These are properties that often differentiate modern buildings from their historic counterparts, and this is largely thanks to advances in glazing technology.
A good example of this came recently with the opening of the David Attenborough building in Cambridge.
The building is owned by the University of Cambridge and houses the Cambridge Conservation Initiative and the Museum and Department of Zoology.
Originally completed in 1971 in the brutalist style popular at the time, the building has been celebrated by architects as an outstanding example of the period.
However, it was also one of the poorest energy performers in the university’s estate thanks to single-glazing and a lack of insulation.
When refurbishing the building, the main goals of the architects were to improve the accessibility, openness and energy performance of the space. Glazing played a key role in achieving these aims.
To help light flood deep into the main body of the existing building, a new atrium has been created in the centre, descending through four floors.
The roof of the space is fully glazed using double-glazed units comprising two panes of heat-strengthened Pilkington Optilam™ clear laminated glass.
The atrium contains a stairwell surrounding a fully glazed lift shaft, allowing light to pass down through the space. This helps illuminate one of the building’s most striking new features – a three-storey-high interior living wall.
The location of the glass in a key entry and exit route meant that it needed to meet strict regulations for fire protection.
To address this, Pilkington Pyrostop® was used, a product which has been tested to maintain integrity for 60 minutes and provide 30 minutes’ insulation rating in the event of a fire.
This protects occupants from spread of flame, smoke and gas, while also providing heat protection to allow time to safely evacuate the building.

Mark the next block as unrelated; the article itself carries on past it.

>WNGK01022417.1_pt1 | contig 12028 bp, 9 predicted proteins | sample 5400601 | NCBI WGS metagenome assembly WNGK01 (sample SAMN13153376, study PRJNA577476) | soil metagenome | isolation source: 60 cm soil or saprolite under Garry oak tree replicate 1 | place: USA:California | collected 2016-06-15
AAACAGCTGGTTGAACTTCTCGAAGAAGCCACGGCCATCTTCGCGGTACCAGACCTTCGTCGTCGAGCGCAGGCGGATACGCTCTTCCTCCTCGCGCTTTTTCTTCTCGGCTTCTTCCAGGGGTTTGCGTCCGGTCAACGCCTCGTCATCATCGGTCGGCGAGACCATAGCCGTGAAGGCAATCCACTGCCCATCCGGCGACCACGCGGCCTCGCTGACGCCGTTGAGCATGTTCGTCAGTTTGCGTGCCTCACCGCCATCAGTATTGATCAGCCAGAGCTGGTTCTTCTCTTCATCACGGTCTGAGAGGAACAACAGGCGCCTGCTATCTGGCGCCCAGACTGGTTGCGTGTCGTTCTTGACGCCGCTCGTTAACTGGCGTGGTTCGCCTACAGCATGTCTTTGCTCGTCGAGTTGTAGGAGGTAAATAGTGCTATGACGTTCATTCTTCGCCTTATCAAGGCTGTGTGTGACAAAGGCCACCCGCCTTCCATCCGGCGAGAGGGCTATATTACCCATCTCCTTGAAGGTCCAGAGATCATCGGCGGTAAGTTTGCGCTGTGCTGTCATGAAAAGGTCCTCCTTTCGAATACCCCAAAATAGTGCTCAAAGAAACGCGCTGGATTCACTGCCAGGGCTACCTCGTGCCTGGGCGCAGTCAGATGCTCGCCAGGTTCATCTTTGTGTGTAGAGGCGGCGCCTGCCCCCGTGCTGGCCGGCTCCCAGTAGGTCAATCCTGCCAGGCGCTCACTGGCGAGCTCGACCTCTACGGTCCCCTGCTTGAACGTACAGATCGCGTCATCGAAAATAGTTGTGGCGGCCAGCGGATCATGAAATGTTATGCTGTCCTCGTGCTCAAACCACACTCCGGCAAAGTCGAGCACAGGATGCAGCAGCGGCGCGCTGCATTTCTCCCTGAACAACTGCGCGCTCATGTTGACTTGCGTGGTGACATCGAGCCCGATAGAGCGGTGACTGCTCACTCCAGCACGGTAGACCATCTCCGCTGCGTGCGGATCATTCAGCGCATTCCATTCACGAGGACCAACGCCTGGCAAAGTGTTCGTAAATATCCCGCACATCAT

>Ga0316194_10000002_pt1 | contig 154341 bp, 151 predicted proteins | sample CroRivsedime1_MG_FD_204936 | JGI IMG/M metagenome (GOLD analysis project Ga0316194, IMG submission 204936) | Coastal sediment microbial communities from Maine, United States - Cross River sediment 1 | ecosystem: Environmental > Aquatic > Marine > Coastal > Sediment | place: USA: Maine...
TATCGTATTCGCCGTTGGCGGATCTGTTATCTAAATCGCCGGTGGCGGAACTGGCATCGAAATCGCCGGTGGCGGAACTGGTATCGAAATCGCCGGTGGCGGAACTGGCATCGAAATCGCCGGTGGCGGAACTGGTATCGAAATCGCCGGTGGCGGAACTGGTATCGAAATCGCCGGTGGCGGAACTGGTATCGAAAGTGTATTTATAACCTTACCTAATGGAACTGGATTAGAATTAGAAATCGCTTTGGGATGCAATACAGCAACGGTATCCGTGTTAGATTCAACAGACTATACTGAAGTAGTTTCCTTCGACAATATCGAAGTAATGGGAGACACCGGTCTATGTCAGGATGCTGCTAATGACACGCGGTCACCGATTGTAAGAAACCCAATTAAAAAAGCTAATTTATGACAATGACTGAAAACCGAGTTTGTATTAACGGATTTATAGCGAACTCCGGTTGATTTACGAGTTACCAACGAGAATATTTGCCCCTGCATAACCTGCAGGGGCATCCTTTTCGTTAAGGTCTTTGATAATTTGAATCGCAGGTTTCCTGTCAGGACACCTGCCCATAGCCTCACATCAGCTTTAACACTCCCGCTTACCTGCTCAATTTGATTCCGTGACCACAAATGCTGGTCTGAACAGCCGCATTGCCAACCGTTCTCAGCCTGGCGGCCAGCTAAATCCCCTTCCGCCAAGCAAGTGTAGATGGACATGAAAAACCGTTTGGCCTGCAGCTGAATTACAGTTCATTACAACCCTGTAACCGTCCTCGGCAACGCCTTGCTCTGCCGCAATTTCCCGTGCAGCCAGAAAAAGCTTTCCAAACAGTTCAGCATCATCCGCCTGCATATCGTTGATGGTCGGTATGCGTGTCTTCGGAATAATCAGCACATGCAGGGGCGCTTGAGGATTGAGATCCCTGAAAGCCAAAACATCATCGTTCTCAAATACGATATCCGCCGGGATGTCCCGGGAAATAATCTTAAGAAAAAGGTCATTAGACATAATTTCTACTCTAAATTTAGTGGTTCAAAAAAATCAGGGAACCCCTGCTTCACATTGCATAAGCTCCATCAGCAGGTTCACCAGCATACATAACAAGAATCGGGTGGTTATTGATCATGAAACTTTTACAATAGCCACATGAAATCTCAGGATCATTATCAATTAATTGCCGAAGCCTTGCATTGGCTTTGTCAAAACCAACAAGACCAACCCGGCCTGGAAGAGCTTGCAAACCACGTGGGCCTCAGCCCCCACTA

The way occupants and visitors enter the museum has also been completely re-designed, with a double-height glazed extension at the front of the building containing the new entrance to the museum.
Previously, the entrance to the museum was largely hidden, creating a sense of inaccessibility.
The new extension space which links to a new café also houses some exhibits from the internationally renowned Zoology Museum, including its most striking artefact – a 21-metre-long finback whale skeleton.
Modern energy performance
The outer pane of the roof light features a Pilkington Suncool™ 66/33 coating, which reduces the amount of solar energy entering the building while maintaining a high level of clarity for visible light.
The same coating was used on the glass surrounding both the existing building and the extension. These units, constructed using a system provided by Schüco, featured an outer pane of 6mm glass and an inner pane of 10mm Pilkington Optifloat™ Clear glass, sandwiching a 20mm cavity.
This relatively large cavity both helps to deliver excellent thermal insulation and improve the acoustic performance of the glass.
Michael Metcalfe, commercial sales manager at Pilkington United Kingdom Limited, said: “The architects on this project have done a very clever job of opening up what previously felt like a rather intimidating building and making it much more inviting for visitors. At the same time, they have also brought the facility up to date in terms of its energy performance.
“Our glazing has played a big part in making both of these things possible, and really the project is a showcase of the many benefits Pilkington glass can bring to buildings in terms of aesthetics, efficiency, structural strength, fire safety and acoustic performance.
“Cambridge University is world famous as a centre of academic excellence, and we’re proud that our glazing has helped deliver a cutting edge building for one of its many prestigious departments.”